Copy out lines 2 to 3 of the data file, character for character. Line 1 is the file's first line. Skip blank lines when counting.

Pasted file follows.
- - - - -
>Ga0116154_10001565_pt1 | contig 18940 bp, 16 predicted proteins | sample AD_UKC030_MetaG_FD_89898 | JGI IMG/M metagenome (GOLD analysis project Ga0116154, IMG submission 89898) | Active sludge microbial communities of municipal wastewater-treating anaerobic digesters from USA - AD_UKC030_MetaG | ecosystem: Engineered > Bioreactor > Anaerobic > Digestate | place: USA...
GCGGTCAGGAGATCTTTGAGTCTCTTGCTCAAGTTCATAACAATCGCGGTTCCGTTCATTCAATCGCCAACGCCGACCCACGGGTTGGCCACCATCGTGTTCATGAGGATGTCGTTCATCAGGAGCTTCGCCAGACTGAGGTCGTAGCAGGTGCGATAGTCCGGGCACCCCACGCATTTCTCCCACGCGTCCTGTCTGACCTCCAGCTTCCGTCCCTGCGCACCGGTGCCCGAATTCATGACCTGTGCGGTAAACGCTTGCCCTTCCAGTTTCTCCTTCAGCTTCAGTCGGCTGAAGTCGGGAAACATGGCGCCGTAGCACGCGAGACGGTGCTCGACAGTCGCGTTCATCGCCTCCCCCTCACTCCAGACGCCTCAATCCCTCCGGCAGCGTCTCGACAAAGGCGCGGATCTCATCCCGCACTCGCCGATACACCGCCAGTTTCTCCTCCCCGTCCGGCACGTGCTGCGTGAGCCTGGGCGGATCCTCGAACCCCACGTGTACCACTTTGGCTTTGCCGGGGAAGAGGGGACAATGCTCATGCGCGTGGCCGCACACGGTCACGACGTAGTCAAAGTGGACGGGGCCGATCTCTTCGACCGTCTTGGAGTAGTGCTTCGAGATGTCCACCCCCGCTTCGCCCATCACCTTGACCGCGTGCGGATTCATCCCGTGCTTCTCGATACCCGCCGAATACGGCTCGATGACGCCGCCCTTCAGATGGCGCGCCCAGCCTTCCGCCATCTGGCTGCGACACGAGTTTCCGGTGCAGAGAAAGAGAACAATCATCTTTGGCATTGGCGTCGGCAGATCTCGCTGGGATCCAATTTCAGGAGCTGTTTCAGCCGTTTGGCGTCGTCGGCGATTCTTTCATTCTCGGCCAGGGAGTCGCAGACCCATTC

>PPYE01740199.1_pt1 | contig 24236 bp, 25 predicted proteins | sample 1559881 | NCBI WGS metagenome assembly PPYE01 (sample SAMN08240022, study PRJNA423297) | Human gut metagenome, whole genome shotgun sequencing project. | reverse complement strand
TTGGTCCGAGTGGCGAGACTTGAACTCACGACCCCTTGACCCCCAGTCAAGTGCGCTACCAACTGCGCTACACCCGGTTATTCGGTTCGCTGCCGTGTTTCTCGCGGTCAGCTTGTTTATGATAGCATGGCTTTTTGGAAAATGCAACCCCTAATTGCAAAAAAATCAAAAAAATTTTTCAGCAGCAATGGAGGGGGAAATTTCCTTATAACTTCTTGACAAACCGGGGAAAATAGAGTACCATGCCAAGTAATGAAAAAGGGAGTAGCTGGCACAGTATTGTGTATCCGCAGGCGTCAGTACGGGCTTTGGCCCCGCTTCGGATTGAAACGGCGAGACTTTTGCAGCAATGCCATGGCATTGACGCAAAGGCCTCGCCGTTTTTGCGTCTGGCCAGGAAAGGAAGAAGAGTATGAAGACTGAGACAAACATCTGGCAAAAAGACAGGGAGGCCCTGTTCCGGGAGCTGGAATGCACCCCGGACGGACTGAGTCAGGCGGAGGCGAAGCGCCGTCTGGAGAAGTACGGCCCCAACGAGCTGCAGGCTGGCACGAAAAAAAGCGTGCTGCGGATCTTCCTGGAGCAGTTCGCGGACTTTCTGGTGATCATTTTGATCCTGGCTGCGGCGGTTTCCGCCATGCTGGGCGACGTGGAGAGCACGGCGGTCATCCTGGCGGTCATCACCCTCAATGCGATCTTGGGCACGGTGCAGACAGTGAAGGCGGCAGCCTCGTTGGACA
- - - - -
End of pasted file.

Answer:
GCGGTCAGGAGATCTTTGAGTCTCTTGCTCAAGTTCATAACAATCGCGGTTCCGTTCATTCAATCGCCAACGCCGACCCACGGGTTGGCCACCATCGTGTTCATGAGGATGTCGTTCATCAGGAGCTTCGCCAGACTGAGGTCGTAGCAGGTGCGATAGTCCGGGCACCCCACGCATTTCTCCCACGCGTCCTGTCTGACCTCCAGCTTCCGTCCCTGCGCACCGGTGCCCGAATTCATGACCTGTGCGGTAAACGCTTGCCCTTCCAGTTTCTCCTTCAGCTTCAGTCGGCTGAAGTCGGGAAACATGGCGCCGTAGCACGCGAGACGGTGCTCGACAGTCGCGTTCATCGCCTCCCCCTCACTCCAGACGCCTCAATCCCTCCGGCAGCGTCTCGACAAAGGCGCGGATCTCATCCCGCACTCGCCGATACACCGCCAGTTTCTCCTCCCCGTCCGGCACGTGCTGCGTGAGCCTGGGCGGATCCTCGAACCCCACGTGTACCACTTTGGCTTTGCCGGGGAAGAGGGGACAATGCTCATGCGCGTGGCCGCACACGGTCACGACGTAGTCAAAGTGGACGGGGCCGATCTCTTCGACCGTCTTGGAGTAGTGCTTCGAGATGTCCACCCCCGCTTCGCCCATCACCTTGACCGCGTGCGGATTCATCCCGTGCTTCTCGATACCCGCCGAATACGGCTCGATGACGCCGCCCTTCAGATGGCGCGCCCAGCCTTCCGCCATCTGGCTGCGACACGAGTTTCCGGTGCAGAGAAAGAGAACAATCATCTTTGGCATTGGCGTCGGCAGATCTCGCTGGGATCCAATTTCAGGAGCTGTTTCAGCCGTTTGGCGTCGTCGGCGATTCTTTCATTCTCGGCCAGGGAGTCGCAGACCCATTC

>PPYE01740199.1_pt1 | contig 24236 bp, 25 predicted proteins | sample 1559881 | NCBI WGS metagenome assembly PPYE01 (sample SAMN08240022, study PRJNA423297) | Human gut metagenome, whole genome shotgun sequencing project. | reverse complement strand